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Whale song sent out into deep space

As part of the celebrations for Earth Day on April 22, live whale song from the oceans around Hawaii is being beame...


As part of the celebrations for Earth Day on April 22, live whale song from the oceans around Hawaii is being beamed trillions of miles into deep space. This is the first time live whale song has been broadcast into space, although discs with whale song were sent on board the Voyager Spacecraft..
The Sirius Institute in Hawaii arranged for the live transmission by contracting the Deep Space Communications Network in Cape Canaveral, Florida.
Dr. Michael Hyson, research director for the Sirius Institute, said “We feel it is important to invite the Cetacea (dolphins and whales), the oldest sentient race on the planet, to our Earth Day celebration and share their songs with the universe.”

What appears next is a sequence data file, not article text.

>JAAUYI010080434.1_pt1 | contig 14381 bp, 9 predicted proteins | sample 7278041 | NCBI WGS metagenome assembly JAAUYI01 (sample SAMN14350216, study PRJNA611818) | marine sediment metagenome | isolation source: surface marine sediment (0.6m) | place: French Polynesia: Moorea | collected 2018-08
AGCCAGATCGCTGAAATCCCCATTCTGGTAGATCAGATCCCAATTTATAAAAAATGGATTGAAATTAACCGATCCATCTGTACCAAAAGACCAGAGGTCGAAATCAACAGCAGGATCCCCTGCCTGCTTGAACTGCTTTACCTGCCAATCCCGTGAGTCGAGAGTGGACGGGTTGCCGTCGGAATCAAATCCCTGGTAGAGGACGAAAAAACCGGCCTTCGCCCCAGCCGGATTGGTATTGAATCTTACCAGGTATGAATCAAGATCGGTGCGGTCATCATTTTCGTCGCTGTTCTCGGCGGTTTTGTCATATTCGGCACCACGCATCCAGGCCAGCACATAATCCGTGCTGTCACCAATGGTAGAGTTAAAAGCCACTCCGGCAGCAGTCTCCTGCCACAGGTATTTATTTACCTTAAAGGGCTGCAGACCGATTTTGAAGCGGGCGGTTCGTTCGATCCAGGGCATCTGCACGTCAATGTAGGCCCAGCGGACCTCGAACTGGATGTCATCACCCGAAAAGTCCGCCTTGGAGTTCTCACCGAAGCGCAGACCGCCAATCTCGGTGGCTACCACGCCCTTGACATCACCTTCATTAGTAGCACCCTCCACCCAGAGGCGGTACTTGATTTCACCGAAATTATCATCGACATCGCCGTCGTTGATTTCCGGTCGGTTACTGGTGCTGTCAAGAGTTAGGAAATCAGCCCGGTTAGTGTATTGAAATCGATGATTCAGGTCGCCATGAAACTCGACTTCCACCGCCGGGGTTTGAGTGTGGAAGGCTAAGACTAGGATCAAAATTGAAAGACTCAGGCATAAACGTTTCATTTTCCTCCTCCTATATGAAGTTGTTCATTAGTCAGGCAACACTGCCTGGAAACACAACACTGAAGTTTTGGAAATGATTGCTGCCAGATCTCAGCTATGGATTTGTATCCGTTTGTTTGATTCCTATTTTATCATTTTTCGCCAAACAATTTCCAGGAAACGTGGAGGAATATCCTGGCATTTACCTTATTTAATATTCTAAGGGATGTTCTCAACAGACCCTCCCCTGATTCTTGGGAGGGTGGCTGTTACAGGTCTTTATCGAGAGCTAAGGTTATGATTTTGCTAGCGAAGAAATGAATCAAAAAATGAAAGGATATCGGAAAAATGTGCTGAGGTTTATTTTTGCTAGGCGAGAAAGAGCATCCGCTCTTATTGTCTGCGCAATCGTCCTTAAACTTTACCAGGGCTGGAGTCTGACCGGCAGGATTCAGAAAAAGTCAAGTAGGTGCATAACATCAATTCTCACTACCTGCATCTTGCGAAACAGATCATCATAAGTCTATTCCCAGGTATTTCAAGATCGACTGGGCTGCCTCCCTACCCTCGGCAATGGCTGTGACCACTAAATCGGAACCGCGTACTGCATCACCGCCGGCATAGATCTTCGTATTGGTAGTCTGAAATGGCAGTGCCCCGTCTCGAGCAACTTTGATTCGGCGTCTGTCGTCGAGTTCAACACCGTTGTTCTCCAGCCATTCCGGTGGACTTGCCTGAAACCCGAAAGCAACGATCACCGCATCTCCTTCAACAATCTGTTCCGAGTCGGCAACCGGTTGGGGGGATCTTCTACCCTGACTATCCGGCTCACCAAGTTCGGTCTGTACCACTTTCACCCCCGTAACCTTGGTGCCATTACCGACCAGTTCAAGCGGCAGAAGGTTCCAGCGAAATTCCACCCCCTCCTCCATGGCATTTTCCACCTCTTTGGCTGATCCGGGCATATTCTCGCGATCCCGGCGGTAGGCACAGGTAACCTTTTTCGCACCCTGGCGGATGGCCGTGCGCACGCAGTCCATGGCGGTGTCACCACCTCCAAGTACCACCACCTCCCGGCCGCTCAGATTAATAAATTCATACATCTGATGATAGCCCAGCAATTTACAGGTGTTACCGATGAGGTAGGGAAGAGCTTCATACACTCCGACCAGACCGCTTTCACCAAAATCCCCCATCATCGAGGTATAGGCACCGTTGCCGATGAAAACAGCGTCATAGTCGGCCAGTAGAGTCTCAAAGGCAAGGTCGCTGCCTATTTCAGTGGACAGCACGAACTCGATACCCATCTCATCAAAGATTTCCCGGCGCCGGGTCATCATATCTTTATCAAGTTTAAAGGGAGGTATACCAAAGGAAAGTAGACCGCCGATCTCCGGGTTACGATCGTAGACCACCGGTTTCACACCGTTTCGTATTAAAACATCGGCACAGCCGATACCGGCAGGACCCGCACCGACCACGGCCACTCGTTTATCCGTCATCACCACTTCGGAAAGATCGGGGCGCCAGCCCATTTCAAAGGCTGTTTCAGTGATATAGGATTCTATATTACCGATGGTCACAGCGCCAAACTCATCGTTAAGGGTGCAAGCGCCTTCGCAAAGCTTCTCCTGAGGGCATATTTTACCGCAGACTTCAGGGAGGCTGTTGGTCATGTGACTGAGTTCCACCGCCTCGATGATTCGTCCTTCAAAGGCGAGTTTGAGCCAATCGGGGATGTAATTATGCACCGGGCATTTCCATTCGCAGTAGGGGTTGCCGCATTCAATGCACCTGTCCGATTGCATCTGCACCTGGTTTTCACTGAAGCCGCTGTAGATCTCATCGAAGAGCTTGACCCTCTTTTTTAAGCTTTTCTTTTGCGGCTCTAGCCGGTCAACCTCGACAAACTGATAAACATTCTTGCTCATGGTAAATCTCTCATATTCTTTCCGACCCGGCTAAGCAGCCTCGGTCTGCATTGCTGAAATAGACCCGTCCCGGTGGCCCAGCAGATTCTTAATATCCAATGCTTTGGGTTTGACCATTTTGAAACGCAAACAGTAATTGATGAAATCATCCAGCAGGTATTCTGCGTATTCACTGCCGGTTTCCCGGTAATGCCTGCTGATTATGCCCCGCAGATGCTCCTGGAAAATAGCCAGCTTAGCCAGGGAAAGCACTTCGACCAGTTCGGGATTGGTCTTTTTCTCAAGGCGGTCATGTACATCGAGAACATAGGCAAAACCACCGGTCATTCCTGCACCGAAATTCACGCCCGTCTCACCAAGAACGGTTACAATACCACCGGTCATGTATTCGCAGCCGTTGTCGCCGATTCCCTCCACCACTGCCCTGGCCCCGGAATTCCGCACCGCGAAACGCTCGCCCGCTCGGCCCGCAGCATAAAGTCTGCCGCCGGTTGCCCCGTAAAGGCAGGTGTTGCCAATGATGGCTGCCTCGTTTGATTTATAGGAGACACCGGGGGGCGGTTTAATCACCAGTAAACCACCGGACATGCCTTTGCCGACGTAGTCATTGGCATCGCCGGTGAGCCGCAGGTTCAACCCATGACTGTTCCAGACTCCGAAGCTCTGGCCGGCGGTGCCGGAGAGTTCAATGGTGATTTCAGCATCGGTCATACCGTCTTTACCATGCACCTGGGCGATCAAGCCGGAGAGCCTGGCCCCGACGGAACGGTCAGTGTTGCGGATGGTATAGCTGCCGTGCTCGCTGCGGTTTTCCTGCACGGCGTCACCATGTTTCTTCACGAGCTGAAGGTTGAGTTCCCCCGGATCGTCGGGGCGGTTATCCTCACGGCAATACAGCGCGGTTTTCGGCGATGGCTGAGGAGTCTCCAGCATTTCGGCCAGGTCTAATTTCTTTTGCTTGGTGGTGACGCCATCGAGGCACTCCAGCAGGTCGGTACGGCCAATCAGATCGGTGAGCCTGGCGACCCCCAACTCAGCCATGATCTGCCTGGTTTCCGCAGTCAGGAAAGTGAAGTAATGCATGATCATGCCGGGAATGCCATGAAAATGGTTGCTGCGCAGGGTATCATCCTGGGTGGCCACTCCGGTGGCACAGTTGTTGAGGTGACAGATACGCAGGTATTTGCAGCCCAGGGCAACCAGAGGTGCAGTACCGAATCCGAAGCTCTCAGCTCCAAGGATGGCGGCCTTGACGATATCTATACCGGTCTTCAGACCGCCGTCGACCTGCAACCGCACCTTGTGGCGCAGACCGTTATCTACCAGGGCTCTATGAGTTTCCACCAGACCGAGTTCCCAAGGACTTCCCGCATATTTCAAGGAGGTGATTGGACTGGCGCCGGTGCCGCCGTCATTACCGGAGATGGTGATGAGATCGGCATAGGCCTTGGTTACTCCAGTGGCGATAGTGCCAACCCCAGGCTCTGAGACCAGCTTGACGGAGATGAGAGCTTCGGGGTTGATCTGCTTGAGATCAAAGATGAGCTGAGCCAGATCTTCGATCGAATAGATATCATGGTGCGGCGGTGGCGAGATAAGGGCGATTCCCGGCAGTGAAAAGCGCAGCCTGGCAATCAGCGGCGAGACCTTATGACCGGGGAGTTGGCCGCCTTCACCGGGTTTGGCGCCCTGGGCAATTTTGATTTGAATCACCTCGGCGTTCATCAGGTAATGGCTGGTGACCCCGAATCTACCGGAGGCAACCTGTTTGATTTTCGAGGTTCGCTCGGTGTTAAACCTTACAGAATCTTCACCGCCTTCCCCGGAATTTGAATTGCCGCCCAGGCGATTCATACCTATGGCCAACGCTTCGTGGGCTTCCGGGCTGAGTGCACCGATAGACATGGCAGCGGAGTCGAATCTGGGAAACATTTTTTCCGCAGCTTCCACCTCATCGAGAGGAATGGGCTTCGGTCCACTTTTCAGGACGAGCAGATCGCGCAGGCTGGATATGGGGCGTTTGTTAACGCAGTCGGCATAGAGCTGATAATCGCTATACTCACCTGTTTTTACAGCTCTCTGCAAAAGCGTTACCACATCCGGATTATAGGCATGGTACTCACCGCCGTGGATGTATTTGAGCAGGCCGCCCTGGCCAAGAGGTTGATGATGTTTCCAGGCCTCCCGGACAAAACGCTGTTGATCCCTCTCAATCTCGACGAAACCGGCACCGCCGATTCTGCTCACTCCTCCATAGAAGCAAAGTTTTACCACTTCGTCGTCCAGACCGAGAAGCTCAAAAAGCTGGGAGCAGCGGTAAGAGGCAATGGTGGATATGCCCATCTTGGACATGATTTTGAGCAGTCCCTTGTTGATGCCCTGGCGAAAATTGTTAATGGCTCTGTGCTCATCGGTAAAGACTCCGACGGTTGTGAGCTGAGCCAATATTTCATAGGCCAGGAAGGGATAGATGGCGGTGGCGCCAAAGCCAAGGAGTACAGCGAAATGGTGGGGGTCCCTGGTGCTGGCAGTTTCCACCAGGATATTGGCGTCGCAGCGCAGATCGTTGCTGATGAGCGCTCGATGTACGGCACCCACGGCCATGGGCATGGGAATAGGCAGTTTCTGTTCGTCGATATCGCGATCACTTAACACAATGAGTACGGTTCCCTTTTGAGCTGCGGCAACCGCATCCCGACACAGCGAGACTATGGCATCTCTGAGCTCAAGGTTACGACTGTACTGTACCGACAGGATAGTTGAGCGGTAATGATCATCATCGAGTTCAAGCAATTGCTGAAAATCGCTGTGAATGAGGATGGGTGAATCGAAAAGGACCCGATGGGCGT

The whale song is recorded by a volunteer group, “The Whalesong Project, (www.whalesong.net), which has placed an underwater microphone (hydrophone) on a floating platform near an area of active marine life. From there, using a 250mW experimental VHF transmitter, the sounds are beamed to a receiver onshore on the Island of Maui and then fed to an internet audio connection.
To blast the songs into space, Deep Space Communications Network is using a 5-metre parabolic dish antenna. It estimates the sound will reverberate 3.5 light years into deep space, covering a distance of 18 trillion miles.
Whales and dolphins use sound to navigate and communicate across vast oceans. The Whalesong Project’s web site notes that their sonic world is now being threatened by human activities such as military technologies, scientific research that uses high intensity sound, and undersea explosions related to the search for oil and minerals. Ocean life is also under siege from global warming, carbon dioxide dumping, and chemical and radioactive pollution.